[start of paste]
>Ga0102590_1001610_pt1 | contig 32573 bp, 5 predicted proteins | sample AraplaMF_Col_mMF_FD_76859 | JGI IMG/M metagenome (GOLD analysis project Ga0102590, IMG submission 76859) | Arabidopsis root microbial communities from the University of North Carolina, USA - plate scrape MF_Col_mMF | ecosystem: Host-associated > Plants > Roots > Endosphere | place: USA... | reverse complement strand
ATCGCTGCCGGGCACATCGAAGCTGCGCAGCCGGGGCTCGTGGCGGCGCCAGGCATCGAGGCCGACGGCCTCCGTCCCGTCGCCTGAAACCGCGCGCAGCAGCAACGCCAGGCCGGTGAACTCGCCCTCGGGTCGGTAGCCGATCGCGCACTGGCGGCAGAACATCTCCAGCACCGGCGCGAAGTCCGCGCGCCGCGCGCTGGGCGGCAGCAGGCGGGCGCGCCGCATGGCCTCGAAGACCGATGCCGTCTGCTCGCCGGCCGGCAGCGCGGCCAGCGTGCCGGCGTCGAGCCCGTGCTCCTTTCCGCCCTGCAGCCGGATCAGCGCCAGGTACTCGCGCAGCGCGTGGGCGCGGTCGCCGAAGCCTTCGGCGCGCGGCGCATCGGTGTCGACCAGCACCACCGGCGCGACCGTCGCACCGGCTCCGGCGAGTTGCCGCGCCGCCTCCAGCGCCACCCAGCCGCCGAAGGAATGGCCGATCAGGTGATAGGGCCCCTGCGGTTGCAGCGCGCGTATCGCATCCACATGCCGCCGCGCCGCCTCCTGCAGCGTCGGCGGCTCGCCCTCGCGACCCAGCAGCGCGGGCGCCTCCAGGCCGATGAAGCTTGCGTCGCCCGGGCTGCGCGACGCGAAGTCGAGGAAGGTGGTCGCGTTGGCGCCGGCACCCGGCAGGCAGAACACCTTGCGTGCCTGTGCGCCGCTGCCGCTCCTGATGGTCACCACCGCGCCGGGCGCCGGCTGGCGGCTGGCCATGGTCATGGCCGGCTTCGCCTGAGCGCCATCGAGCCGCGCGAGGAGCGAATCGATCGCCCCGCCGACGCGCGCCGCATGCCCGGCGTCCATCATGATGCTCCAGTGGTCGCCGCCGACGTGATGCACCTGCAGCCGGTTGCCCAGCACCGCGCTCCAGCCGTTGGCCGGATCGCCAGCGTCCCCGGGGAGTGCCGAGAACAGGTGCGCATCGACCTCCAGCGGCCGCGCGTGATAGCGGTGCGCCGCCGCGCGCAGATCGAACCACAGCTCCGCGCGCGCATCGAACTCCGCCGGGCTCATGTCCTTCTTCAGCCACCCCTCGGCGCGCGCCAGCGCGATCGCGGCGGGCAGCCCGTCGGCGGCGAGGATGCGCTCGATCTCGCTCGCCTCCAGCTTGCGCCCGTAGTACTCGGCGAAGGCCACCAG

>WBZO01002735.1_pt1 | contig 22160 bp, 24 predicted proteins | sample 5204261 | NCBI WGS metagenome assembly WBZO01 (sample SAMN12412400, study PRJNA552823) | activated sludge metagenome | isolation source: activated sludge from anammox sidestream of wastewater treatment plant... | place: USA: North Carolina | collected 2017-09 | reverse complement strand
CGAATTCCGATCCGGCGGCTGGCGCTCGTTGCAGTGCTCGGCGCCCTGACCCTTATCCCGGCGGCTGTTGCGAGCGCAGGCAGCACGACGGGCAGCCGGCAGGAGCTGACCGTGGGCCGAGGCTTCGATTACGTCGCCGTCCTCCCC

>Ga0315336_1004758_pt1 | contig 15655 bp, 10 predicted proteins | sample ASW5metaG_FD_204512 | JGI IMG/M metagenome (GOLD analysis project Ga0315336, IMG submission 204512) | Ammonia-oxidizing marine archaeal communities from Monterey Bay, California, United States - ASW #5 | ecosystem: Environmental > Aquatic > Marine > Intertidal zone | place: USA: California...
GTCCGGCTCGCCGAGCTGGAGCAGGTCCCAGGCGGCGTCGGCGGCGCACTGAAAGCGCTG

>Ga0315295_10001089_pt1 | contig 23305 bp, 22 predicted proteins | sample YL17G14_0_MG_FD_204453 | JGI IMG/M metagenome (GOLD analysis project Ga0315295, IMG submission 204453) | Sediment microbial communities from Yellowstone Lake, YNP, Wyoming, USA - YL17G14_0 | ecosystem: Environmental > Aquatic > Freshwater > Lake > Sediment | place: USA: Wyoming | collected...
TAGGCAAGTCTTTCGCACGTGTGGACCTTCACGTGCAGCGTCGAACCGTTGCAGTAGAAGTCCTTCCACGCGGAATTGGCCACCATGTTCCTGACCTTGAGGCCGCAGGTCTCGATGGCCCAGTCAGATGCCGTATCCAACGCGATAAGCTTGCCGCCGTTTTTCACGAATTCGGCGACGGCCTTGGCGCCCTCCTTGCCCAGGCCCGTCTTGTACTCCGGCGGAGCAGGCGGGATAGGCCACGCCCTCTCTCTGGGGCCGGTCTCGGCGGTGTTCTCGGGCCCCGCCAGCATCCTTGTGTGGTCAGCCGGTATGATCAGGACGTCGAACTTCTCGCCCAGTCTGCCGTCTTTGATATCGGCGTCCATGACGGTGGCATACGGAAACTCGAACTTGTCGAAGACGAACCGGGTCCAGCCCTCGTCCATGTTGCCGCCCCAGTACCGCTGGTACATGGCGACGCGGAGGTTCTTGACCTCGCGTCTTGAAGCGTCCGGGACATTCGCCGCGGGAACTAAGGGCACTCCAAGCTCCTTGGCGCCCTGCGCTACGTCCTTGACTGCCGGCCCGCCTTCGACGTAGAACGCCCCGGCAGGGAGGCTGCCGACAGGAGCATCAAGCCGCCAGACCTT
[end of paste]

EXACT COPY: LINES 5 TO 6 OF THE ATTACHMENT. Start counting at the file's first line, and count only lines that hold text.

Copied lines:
>Ga0315336_1004758_pt1 | contig 15655 bp, 10 predicted proteins | sample ASW5metaG_FD_204512 | JGI IMG/M metagenome (GOLD analysis project Ga0315336, IMG submission 204512) | Ammonia-oxidizing marine archaeal communities from Monterey Bay, California, United States - ASW #5 | ecosystem: Environmental > Aquatic > Marine > Intertidal zone | place: USA: California...
GTCCGGCTCGCCGAGCTGGAGCAGGTCCCAGGCGGCGTCGGCGGCGCACTGAAAGCGCTG